A review of the 2015 water season and drought, and how KID managed the situation.
The overwhelming response to the drought from KID customers this last irrigation season has been one expressing support and understanding. However, there are lingering questions we would like to take time to address. Some customers may still be wondering why KID implemented a watering schedule, changed that schedule at times, and enforced adherence to the watering schedule. There are even those who believe KID manufactured the severity of the drought.
Water management, water supply, and water rights are extremely complex legal, emotional, and political issues. Their complexity is only increasing throughout the western United States, and the Yakima Basin, in particular. When the governor declared a statewide drought and the United States Bureau of Reclamation released the TWSA (total water supply available) to irrigation districts in the Yakima Project, we learned that this drought was something our state had not faced before: a snowpack drought. It was imperative that KID act quickly, using the best information available in order to ensure the best outcome for the people we serve.
Senior management staff evaluated what worked and didn’t work during the last two droughts and created a schedule that balanced demand with the limited supply. Although the schedule was imperfect, it worked. Once the schedule was in effect, it was changed one time due to extremely low flows in the Yakima River and then it was reinstated when river flows increased. Other changes were made to allow our customers to receive the full benefit of what was available (see return flows below). KID allowed the addition of spot watering when flows increased and removed spot watering when water to KID was reduced. We added a third day to the weekly watering schedule in late summer when increased water supply was available, and ultimately scheduling was terminated when it became possible to do so.
As stated earlier, water issues are complex, legal, emotional, and political. Did you know that the Yakima River, and not the Columbia River, is the KID’s water source? KID was built as a Yakima River supplied project over five decades ago. The KID does not have the legal right or facilities to withdraw water from the Columbia River. KID has been working on the ability to withdraw from the Columbia River for over twenty years. Those efforts have not been successful. KID is the last bureau project on the Yakima River. Because of this, our water right allows us to claim return flows over the designated target flow amount measured at the Prosser Dam.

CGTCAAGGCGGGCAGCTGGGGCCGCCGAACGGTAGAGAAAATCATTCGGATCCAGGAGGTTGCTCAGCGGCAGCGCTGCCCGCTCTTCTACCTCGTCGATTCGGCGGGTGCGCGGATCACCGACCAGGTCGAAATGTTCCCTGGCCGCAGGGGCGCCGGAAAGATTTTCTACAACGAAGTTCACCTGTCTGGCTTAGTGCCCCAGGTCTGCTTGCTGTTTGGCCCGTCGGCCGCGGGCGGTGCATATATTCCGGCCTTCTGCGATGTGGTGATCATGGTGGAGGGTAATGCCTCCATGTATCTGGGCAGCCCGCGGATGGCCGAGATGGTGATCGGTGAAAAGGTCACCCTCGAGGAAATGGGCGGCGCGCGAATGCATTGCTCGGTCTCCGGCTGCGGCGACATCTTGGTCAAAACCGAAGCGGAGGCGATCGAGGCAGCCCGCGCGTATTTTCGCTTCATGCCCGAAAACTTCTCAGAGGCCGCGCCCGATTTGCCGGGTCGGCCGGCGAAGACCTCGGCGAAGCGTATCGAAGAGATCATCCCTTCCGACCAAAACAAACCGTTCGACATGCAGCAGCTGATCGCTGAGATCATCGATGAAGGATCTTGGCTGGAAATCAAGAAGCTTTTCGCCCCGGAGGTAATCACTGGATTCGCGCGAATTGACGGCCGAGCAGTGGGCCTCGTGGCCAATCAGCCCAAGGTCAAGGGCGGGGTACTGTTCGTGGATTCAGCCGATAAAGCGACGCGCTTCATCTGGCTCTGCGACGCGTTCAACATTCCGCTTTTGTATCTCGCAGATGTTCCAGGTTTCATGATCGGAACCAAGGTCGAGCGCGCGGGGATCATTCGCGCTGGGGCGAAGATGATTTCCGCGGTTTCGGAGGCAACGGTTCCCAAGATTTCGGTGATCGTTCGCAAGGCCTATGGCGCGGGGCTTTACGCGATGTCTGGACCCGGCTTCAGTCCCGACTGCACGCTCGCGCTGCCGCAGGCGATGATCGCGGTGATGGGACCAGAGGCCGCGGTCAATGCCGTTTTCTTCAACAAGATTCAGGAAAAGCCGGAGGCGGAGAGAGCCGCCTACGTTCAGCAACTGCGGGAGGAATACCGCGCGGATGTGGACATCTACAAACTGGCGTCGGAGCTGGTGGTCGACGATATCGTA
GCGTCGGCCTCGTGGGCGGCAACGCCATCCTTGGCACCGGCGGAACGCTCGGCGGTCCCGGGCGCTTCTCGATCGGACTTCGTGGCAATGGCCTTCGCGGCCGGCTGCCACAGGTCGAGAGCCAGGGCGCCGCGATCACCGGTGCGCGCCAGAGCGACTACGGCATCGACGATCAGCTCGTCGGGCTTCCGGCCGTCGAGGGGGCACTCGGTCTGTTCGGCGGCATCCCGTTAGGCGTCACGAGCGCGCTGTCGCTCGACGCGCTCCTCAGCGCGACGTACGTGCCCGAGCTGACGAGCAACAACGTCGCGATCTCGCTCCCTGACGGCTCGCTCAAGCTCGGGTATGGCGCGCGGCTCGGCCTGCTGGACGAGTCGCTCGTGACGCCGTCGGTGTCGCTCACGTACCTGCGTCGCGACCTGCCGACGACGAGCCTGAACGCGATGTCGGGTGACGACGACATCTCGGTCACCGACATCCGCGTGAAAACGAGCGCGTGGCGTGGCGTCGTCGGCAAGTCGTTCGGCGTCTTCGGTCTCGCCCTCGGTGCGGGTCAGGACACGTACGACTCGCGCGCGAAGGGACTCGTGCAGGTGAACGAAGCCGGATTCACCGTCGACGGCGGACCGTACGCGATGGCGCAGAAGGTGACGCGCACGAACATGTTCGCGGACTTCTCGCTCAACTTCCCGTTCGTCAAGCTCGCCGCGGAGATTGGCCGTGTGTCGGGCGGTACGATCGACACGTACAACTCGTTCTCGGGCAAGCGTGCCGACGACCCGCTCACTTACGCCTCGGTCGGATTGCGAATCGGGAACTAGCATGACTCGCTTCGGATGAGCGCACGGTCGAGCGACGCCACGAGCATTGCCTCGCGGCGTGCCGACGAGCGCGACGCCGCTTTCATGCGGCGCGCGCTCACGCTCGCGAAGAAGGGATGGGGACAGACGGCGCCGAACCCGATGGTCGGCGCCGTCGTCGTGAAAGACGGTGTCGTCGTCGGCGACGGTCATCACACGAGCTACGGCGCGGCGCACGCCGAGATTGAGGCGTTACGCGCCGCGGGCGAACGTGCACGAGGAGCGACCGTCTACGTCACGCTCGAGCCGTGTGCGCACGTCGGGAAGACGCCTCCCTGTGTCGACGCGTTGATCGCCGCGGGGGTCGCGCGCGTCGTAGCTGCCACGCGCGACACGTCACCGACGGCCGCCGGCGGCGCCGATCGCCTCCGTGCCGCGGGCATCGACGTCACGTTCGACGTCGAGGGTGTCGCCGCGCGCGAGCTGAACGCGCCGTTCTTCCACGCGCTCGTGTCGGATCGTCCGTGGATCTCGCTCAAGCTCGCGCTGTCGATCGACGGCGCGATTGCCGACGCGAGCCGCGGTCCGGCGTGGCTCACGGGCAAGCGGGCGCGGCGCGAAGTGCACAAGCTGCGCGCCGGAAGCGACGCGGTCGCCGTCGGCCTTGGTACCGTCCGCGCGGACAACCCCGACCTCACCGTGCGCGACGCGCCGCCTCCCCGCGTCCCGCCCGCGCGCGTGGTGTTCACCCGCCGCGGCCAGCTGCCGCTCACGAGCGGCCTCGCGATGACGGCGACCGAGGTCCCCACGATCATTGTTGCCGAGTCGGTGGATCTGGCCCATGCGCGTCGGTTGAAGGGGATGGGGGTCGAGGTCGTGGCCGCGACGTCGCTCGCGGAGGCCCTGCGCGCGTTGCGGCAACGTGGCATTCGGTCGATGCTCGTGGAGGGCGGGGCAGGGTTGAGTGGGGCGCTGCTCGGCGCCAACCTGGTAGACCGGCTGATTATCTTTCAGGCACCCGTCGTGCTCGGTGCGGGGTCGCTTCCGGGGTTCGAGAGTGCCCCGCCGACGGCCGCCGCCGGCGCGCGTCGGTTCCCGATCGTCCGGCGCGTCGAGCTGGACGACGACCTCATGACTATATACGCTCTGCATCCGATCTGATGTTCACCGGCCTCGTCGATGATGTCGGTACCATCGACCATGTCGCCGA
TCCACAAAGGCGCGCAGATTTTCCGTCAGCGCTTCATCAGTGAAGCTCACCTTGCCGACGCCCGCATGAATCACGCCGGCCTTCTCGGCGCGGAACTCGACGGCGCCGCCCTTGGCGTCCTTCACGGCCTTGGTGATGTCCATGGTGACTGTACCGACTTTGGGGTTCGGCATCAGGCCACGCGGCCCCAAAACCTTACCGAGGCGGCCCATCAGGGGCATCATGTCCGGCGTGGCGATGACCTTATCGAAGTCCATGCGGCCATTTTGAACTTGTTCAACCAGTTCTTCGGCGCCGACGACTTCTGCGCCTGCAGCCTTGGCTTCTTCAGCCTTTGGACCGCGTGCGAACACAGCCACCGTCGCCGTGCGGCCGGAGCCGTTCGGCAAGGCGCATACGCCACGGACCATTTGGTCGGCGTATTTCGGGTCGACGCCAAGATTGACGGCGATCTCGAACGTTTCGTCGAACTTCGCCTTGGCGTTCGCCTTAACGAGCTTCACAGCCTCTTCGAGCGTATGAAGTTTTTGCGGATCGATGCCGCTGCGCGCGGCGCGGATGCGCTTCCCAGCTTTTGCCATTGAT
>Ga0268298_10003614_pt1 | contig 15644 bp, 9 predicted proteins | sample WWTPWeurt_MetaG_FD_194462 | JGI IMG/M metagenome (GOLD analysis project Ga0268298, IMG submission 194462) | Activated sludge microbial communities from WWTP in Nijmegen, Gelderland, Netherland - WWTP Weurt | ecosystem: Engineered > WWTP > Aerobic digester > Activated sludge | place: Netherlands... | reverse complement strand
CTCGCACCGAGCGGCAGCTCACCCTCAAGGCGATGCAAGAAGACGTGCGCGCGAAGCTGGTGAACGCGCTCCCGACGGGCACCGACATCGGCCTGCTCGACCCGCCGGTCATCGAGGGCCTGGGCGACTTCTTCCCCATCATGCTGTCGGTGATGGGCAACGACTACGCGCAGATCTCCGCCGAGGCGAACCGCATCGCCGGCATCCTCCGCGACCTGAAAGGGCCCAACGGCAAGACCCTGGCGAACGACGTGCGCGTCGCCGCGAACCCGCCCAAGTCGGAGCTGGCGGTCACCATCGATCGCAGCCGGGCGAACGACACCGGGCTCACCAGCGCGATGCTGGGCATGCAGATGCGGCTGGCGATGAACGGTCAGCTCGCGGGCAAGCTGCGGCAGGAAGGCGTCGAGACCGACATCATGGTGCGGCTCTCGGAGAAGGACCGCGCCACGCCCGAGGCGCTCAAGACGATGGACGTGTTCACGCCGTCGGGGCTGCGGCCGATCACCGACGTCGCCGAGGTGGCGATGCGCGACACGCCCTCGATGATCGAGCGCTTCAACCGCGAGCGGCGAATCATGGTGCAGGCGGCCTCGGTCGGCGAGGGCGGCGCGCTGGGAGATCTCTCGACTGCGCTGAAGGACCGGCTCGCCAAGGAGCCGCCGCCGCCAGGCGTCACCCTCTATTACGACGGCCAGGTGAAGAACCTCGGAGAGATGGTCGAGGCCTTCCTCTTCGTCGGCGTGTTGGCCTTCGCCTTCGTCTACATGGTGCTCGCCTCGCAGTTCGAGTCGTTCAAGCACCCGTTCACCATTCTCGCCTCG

Water that is returned to the Yakima River by upstream users through operational spills or seepage is especially helpful during low water years. These flows returning to the river system are known as return flows and are a challenge to predict. Factors such as daily ambient air temperature and precipitation impact volume. KID knows the amount of water we will be receiving at the Prosser Dam just twenty-nine hours in advance. Return flows do provide more water to the District than otherwise would be there, but our supply is impacted by conservation projects up basin, further complicating an already complex situation.
Dynamic watering schedules were critical to proactively managing anticipated and limited water supplies, because of the unpredictability of our reduced water supply and the on-demand nature of our delivery system. The dynamic schedules allowed us to provide an equitable portion of available water to all of our customers in order to put it to beneficial use, while putting the least amount of stress on the infrastructure as possible. Enforcement of the schedule — a first for KID — was required to help ensure water could be supplied equitably to all. Without enforcement the schedule would have been less successful. Out of 23,249 accounts, only a few hundred citations were issued, and most people complied with the first warning.
No one knows with certainty when the next drought will occur, but when it does, look for KID to use what worked and operate similarly to how we managed the 2015 drought.